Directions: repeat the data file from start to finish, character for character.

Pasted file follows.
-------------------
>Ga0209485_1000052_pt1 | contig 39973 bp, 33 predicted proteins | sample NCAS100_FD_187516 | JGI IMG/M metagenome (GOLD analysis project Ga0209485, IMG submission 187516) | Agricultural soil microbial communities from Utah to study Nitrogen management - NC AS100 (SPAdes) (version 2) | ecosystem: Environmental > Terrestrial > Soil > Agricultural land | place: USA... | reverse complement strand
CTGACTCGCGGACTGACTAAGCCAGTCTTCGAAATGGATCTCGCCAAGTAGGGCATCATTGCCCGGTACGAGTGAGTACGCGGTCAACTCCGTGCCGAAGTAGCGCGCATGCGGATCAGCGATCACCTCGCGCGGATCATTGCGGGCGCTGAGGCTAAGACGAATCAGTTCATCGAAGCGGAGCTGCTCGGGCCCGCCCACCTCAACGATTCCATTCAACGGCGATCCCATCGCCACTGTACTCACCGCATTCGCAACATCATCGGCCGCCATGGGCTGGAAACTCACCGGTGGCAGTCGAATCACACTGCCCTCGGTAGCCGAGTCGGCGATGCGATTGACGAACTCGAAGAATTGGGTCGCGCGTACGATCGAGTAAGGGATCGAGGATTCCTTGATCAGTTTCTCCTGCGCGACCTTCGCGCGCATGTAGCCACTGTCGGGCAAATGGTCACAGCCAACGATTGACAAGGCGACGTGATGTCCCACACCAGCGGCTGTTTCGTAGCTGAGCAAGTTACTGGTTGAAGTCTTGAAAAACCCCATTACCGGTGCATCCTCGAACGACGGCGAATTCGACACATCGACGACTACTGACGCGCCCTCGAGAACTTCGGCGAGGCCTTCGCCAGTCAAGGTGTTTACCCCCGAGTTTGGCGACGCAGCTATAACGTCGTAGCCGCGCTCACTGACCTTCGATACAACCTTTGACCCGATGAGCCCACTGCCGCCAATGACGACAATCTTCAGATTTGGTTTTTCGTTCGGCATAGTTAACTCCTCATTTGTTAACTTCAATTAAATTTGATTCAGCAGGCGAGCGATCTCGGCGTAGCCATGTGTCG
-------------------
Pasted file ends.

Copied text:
>Ga0209485_1000052_pt1 | contig 39973 bp, 33 predicted proteins | sample NCAS100_FD_187516 | JGI IMG/M metagenome (GOLD analysis project Ga0209485, IMG submission 187516) | Agricultural soil microbial communities from Utah to study Nitrogen management - NC AS100 (SPAdes) (version 2) | ecosystem: Environmental > Terrestrial > Soil > Agricultural land | place: USA... | reverse complement strand
CTGACTCGCGGACTGACTAAGCCAGTCTTCGAAATGGATCTCGCCAAGTAGGGCATCATTGCCCGGTACGAGTGAGTACGCGGTCAACTCCGTGCCGAAGTAGCGCGCATGCGGATCAGCGATCACCTCGCGCGGATCATTGCGGGCGCTGAGGCTAAGACGAATCAGTTCATCGAAGCGGAGCTGCTCGGGCCCGCCCACCTCAACGATTCCATTCAACGGCGATCCCATCGCCACTGTACTCACCGCATTCGCAACATCATCGGCCGCCATGGGCTGGAAACTCACCGGTGGCAGTCGAATCACACTGCCCTCGGTAGCCGAGTCGGCGATGCGATTGACGAACTCGAAGAATTGGGTCGCGCGTACGATCGAGTAAGGGATCGAGGATTCCTTGATCAGTTTCTCCTGCGCGACCTTCGCGCGCATGTAGCCACTGTCGGGCAAATGGTCACAGCCAACGATTGACAAGGCGACGTGATGTCCCACACCAGCGGCTGTTTCGTAGCTGAGCAAGTTACTGGTTGAAGTCTTGAAAAACCCCATTACCGGTGCATCCTCGAACGACGGCGAATTCGACACATCGACGACTACTGACGCGCCCTCGAGAACTTCGGCGAGGCCTTCGCCAGTCAAGGTGTTTACCCCCGAGTTTGGCGACGCAGCTATAACGTCGTAGCCGCGCTCACTGACCTTCGATACAACCTTTGACCCGATGAGCCCACTGCCGCCAATGACGACAATCTTCAGATTTGGTTTTTCGTTCGGCATAGTTAACTCCTCATTTGTTAACTTCAATTAAATTTGATTCAGCAGGCGAGCGATCTCGGCGTAGCCATGTGTCG